The NAACP has been collecting information about early voting advocacy by black churches in Florida, hoping to convince the Justice Department to strike down a slew of new state voting laws it claims are intended to thwart growing minority participation at the polls ahead of next year's presidential election.
In a report released Monday, the NAACP argues that the new laws amount to a coordinated and comprehensive assault on minorities' voting rights at a time when their numbers in the population and at the ballot box have increased.
NAACP President Ben Jealous said he personally delivered a copy of the report over the weekend to Assistant Attorney General Tom Perez, who oversees the agency's civil rights division. Jealous said the NAACP wants to diligently document how the laws affect African Americans and Latinos, and provide the attorney general ample evidence for finding the laws unconstitutional.
Several states have passed laws requiring voters to present specific types of photo identification and proof of citizenship to vote; creating new rules for voter registration drives; reducing early voting days and voter registration periods; and further preventing ex-felons from voting. The NAACP refers to these in its report as "block the vote" tactics.
"In some ways, these tactics are not Jim Crow. They do not feature Night Riders and sheets ... This is in fact, James Crow, Esq.," said the Rev. William Barber, NAACP North Carolina president and a pastor. " ... Jim Crow used blunt tools. James Crow, Esq. uses surgical tools, consultants, high paid consultants and lawyers to cut out the heart of black political power."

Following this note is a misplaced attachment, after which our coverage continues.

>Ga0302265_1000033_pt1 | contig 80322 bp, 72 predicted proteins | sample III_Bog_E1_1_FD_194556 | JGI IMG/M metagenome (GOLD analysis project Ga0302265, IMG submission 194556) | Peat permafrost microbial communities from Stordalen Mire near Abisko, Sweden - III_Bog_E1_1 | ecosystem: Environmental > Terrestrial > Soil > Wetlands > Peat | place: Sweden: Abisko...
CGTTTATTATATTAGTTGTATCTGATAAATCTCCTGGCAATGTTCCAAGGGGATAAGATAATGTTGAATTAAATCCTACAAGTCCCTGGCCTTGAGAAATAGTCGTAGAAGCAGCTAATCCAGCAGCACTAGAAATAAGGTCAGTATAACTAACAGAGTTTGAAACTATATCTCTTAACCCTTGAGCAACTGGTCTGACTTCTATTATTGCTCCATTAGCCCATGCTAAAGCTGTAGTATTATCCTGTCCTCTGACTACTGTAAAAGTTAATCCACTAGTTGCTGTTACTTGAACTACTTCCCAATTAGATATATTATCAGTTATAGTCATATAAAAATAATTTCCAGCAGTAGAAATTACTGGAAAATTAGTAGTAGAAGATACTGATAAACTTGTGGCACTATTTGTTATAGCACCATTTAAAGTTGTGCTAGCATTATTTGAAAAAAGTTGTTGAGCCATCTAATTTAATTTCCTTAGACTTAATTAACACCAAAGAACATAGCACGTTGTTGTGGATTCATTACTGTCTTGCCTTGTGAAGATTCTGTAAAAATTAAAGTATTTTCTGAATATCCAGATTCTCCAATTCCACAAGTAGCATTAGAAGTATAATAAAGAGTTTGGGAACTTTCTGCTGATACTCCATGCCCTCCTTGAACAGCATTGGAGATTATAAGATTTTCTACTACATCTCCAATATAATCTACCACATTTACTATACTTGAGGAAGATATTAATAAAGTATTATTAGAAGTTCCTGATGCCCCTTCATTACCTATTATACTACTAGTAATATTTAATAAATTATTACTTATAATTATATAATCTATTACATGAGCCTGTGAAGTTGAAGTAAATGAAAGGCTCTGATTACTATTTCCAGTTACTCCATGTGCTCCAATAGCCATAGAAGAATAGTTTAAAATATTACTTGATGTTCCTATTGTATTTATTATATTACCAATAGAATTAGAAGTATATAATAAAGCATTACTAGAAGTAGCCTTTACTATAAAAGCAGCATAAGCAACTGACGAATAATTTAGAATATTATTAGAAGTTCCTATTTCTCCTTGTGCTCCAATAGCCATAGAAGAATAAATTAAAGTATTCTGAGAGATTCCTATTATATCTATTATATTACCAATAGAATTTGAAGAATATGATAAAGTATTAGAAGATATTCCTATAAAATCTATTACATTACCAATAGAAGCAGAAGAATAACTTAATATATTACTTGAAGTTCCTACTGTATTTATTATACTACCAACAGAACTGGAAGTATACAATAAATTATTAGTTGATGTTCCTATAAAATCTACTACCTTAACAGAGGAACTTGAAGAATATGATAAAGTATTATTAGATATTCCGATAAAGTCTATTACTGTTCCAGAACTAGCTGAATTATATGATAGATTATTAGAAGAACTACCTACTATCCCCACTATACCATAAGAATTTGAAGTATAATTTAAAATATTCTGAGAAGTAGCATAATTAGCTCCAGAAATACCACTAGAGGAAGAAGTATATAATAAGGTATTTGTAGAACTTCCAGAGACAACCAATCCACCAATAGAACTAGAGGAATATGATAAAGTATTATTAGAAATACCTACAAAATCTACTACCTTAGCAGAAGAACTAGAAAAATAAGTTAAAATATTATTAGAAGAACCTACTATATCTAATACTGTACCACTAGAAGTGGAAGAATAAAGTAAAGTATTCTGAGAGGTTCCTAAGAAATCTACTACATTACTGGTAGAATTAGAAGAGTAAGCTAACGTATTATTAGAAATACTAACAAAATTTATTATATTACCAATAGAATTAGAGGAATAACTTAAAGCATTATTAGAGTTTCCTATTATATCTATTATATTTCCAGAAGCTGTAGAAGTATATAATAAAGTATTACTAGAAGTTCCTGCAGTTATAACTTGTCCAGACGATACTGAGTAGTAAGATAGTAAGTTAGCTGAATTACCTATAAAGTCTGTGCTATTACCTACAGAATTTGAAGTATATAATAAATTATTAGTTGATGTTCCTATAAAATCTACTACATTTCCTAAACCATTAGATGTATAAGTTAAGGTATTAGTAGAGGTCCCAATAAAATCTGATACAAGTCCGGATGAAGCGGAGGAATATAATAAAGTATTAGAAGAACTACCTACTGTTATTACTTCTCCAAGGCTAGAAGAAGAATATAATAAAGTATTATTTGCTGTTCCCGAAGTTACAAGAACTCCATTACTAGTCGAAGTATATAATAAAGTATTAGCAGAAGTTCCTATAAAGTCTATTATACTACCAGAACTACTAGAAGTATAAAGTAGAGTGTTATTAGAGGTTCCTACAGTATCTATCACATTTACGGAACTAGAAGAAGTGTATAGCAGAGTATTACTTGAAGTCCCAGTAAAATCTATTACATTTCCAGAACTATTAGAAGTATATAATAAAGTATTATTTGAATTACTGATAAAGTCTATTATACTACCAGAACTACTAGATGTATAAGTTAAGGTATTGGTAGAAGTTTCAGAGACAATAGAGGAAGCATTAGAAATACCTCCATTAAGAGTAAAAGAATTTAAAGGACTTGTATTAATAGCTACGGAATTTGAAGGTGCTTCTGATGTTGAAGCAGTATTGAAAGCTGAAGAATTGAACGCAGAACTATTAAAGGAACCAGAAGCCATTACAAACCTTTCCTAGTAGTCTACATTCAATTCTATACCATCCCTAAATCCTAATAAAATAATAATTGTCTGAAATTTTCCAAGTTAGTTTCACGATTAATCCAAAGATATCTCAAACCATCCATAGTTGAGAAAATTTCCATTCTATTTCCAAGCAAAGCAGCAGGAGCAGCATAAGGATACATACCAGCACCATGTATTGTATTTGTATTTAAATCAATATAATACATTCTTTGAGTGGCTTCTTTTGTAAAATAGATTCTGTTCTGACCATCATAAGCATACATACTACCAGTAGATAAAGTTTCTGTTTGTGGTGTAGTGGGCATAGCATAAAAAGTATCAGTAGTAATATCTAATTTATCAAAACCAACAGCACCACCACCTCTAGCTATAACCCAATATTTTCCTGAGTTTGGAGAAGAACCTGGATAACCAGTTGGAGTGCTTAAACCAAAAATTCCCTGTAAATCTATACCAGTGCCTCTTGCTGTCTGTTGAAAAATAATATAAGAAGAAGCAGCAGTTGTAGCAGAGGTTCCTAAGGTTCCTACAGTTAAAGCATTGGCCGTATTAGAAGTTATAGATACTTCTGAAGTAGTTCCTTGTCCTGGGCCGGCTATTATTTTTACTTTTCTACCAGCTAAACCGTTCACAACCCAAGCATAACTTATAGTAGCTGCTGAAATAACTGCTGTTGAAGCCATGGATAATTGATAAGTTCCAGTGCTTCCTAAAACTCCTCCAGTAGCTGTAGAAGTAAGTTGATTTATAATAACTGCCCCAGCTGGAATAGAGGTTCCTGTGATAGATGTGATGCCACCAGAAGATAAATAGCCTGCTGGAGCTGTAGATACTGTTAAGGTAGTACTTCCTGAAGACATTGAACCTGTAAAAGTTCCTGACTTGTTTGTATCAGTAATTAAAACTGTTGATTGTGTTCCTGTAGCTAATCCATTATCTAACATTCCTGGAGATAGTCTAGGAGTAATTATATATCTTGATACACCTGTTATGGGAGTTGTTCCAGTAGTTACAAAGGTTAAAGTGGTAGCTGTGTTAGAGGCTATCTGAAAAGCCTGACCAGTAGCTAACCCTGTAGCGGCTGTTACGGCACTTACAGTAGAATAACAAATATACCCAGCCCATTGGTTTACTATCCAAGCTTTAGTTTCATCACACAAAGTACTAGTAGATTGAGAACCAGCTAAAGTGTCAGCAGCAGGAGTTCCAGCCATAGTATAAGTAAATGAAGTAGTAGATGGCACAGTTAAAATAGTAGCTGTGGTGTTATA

For example, a law passed in Florida reduced its early voting period from 14 to 8 days, including the last Sunday before Election Day.
In 2008, 54 percent of black voters in Florida cast their ballots early, and blacks comprised 32 percent of the entire statewide turnout on the last Sunday before the election, said Ryan Haygood, director of political participation for the NAACP Legal Defense and Educational Fund.
"It's widely known in Florida that black churches would organize what they called 'Get Your Souls to the Polls' where they urged their members, after fulfilling their spiritual duties on Sundays to discharge their civic ones by voting," Haygood said.